Previous research suggests that characteristics of message content on social media platforms are related to engagement with health-related messages, including HIV prevention messages [- ]. This research has suggested that messages with practical information and supportive messages tend to garner greater engagement. The impact of messenger, or message source, on engagement with health messages has also been explored. One study found that messages originating from health-related organizations garnered greater engagement compared to messages from individuals, while messages from non–health-related organized garnered less engagement [ ]. Another study found that while health experts were active in producing HIV-related content on Twitter, engagement with these messages was greatest when retweeted by a non–health expert celebrity [ ]. Despite the growing interest in the role of social media in health messaging, little research has examined the characteristics of HIV-related social media messages as they relate to youth engagement with such media. To address this gap in the literature, this study aims to explore how user-level characteristics (eg, age, user type, friend count, and follower count) and tweet-level characteristics (eg, format, timing, geolocation, and content) are associated with tweet engagement with and endorsement of Twitter messages posted by adolescent and young adult men in the United States.
This study is an expanded analysis of data collected as part of Virus 2 Viral, a study of Twitter message content among young men in the United States . For the Virus 2 Viral study, researchers collected a random sample of tweets from the Twitter fire hose application programming interface (API) posted between January 1, 2016, and December 31, 2016. They filtered this sample to include only users of predicted male gender and predicted age 13 to 24 years (N=336,000 users) using established procedures [ ]. For this study, we then expanded the original set of tweets by collecting full timelines (ie, the entire collection of tweets posted by a given user from 2009 to 2017) for those users identified in Virus 2 Viral. The subsequent procedures used to produce the final dataset mirror those described by Stevens et al [ ], using this expanded set of tweets. We briefly describe these procedures below.
The initial corpus of tweets was then subset to include only those with HIV-relevant content. HIV-relevant content was identified using a keyword list of HIV-related terms (eg, terms related to HIV, AIDS, HIV testing, condoms, multiple sexual partners, sexually transmitted infections [STIs], sexual risk behavior, and preexposure prophylaxis [PrEP]), developed in partnership with youth researchers. This process generated a dataset of 24,388 tweets that had been posted between 2009 and 2017 and were grouped into 3 broad categories: HIV prevention-specific tweets (n=5057), general sex-related tweets (n=19,319), and risk behavior–promoting tweets (n=12). To retain tweets most relevant to HIV risk and prevention while reducing this data set to a more manageable size, we included the full sample of prevention-related tweets and risk behavior–promoting tweets and a random sample of general sex-related tweets (3091/19,319, 16.0%). This yielded a final data set of 8160 tweets from 1541 unique users that were then coded by a team of 4 research assistants (intraclass correlation coefficient at .80 or higher on all constructs) for message content and used for analysis. User type was determined based on a manual review of the user profile and recent postings of each user in the data set by a member of the research team and was recorded as either individual (eg, a personal account of an individual) or institutional (eg, public health agencies, social service organizations, or advocacy groups). User types that were ambiguous or could otherwise not be determined by the researcher were recorded as missing and were removed from the data set (n=150). The final analytic sample included 8010 tweets from 1499 unique users. A full description of the methods used for the parent study has been published elsewhere .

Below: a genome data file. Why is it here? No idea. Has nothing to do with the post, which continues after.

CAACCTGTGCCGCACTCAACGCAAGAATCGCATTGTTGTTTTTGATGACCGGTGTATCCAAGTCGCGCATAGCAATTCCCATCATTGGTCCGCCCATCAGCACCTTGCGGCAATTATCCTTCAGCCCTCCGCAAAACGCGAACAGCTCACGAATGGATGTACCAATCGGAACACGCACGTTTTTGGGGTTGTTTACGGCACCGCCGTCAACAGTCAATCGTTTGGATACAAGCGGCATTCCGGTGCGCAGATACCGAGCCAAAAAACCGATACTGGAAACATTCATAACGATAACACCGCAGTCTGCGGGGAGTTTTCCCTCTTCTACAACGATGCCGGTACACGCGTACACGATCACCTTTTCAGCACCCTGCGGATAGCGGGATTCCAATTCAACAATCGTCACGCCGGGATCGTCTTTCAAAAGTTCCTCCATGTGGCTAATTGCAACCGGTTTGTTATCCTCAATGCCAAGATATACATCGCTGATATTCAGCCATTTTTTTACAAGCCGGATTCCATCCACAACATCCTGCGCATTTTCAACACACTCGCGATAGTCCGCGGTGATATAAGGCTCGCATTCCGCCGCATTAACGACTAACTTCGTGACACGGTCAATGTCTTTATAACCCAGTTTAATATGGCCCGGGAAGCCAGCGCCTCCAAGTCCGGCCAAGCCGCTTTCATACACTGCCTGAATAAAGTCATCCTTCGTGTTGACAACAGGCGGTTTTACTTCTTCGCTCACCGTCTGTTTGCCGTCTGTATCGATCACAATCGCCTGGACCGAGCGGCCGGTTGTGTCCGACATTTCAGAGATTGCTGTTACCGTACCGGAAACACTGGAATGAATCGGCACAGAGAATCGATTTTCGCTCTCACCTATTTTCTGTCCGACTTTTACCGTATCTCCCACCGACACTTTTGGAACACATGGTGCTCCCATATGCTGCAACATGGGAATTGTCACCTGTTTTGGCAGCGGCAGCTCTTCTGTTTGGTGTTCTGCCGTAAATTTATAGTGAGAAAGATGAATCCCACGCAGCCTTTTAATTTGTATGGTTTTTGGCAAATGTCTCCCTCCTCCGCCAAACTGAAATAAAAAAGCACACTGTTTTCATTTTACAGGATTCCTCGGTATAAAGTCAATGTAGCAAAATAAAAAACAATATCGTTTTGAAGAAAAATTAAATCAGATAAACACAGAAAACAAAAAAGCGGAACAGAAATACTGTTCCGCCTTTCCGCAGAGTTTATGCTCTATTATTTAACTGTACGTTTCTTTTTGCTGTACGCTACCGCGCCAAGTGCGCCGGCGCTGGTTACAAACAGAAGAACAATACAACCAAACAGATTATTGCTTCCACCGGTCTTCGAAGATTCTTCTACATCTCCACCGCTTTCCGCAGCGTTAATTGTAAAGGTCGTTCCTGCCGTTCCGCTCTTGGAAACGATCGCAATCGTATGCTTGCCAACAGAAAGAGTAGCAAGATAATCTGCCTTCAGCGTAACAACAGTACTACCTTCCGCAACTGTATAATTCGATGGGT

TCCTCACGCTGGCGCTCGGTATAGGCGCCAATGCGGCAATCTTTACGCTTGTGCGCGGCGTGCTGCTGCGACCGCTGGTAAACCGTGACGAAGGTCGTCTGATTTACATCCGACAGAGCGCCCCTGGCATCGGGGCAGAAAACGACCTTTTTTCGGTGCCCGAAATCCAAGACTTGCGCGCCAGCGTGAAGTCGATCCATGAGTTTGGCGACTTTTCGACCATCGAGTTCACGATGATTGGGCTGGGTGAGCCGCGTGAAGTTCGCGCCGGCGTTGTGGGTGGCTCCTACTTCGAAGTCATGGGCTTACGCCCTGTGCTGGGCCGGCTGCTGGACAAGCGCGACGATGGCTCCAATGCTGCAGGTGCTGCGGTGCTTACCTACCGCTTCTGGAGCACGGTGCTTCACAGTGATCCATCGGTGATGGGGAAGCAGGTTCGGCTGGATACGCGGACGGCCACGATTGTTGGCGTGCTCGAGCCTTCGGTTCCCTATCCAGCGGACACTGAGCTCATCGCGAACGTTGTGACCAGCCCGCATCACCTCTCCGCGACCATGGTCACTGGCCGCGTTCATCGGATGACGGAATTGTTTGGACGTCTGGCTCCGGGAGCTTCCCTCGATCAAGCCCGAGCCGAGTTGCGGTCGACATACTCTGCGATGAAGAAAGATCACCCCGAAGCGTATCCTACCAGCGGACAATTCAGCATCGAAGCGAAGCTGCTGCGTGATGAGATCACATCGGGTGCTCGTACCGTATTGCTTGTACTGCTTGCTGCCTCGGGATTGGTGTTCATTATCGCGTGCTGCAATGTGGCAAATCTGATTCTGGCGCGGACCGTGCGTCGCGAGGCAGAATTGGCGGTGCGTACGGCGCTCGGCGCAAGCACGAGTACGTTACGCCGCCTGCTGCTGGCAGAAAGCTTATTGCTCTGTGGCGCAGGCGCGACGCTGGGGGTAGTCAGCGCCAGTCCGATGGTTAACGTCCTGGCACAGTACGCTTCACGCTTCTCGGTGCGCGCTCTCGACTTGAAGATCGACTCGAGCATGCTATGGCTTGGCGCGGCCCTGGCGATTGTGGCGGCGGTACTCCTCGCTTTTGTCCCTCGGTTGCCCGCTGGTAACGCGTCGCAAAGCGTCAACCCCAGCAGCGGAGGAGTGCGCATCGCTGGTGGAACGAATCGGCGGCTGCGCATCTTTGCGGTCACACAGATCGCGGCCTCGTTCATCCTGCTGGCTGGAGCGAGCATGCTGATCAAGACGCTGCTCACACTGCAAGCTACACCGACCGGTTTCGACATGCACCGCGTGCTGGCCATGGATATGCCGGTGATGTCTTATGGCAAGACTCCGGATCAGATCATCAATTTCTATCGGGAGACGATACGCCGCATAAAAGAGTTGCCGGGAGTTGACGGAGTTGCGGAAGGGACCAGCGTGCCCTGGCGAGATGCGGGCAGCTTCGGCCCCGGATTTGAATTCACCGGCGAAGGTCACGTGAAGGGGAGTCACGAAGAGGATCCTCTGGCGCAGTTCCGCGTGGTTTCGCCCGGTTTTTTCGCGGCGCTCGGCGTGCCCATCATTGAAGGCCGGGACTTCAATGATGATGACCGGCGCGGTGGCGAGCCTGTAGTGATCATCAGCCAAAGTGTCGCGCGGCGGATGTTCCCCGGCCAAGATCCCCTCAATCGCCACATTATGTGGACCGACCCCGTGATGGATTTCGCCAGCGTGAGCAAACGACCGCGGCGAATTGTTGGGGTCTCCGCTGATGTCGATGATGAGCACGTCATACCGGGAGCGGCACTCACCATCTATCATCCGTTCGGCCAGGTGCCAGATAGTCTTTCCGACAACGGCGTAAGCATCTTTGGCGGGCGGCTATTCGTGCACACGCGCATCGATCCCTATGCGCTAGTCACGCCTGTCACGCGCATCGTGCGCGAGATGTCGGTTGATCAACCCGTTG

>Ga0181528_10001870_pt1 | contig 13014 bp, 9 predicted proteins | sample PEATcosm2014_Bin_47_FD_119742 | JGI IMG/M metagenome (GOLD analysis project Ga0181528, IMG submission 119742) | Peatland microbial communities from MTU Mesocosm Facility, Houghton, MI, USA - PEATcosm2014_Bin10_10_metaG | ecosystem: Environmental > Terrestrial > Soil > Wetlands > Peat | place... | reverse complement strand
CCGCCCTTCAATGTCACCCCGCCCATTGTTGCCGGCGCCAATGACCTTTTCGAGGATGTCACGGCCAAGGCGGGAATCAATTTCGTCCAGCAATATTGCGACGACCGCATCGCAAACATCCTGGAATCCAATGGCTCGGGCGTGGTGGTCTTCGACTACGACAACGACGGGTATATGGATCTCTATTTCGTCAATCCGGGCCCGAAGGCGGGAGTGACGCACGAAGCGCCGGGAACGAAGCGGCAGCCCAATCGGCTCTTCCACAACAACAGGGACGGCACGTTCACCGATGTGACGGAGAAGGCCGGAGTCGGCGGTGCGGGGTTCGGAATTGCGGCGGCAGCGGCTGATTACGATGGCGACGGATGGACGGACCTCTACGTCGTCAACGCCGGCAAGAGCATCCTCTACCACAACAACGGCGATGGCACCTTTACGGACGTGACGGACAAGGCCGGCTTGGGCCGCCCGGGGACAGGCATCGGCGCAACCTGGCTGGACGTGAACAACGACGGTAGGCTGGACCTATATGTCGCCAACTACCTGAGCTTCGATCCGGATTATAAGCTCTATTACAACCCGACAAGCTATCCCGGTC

The University of Pennsylvania institutional review board reviewed this study and designated it exempt because the study (protocol #827833) does not meet the definition of human subject research.
Endorsement and Engagement
Two different binary variables were used to measure the outcomes of tweet endorsement and engagement. A tweet was classified as endorsed if it received at least 1 favorite from another user (1=endorsement, 0=no endorsement) and as engaged if it was retweeted at least once (1=engagement, 0=no engagement).
Number of friends and followers were extracted for each user from the API. Predicted age was estimated using a previously validated machine learning algorithm that predicts user age from characteristics of that user’s messages . User type, determined by manual review of the user profile as described above, was recorded as either individual or institutional.
Tweet language was extracted directly from the API and was coded as a binary variable (1=English, 0=other language). Time of tweet posting was collapsed into 3 categories: daytime for tweets posted between 9 AM and 5 PM EST, evening for tweets posted between 5 PM and midnight EST, and night for tweets posted between midnight and 9 AM EST. The geographic location from which a tweet was posted was measured using tweet-specific latitude/longitude coordinates when available and the self-reported location information in Twitter user profiles otherwise. Tweet locations were then collapsed into a variable to represent region, corresponding with the 4 US Census regions (Northeast, Midwest, South, and West). A tweet was identified as a reply if it was directed at another user using the “@user” syntax (1=reply, 0=not reply). Tweet length was calculated based on the number of characters in the tweet, including “@user” syntax, if present.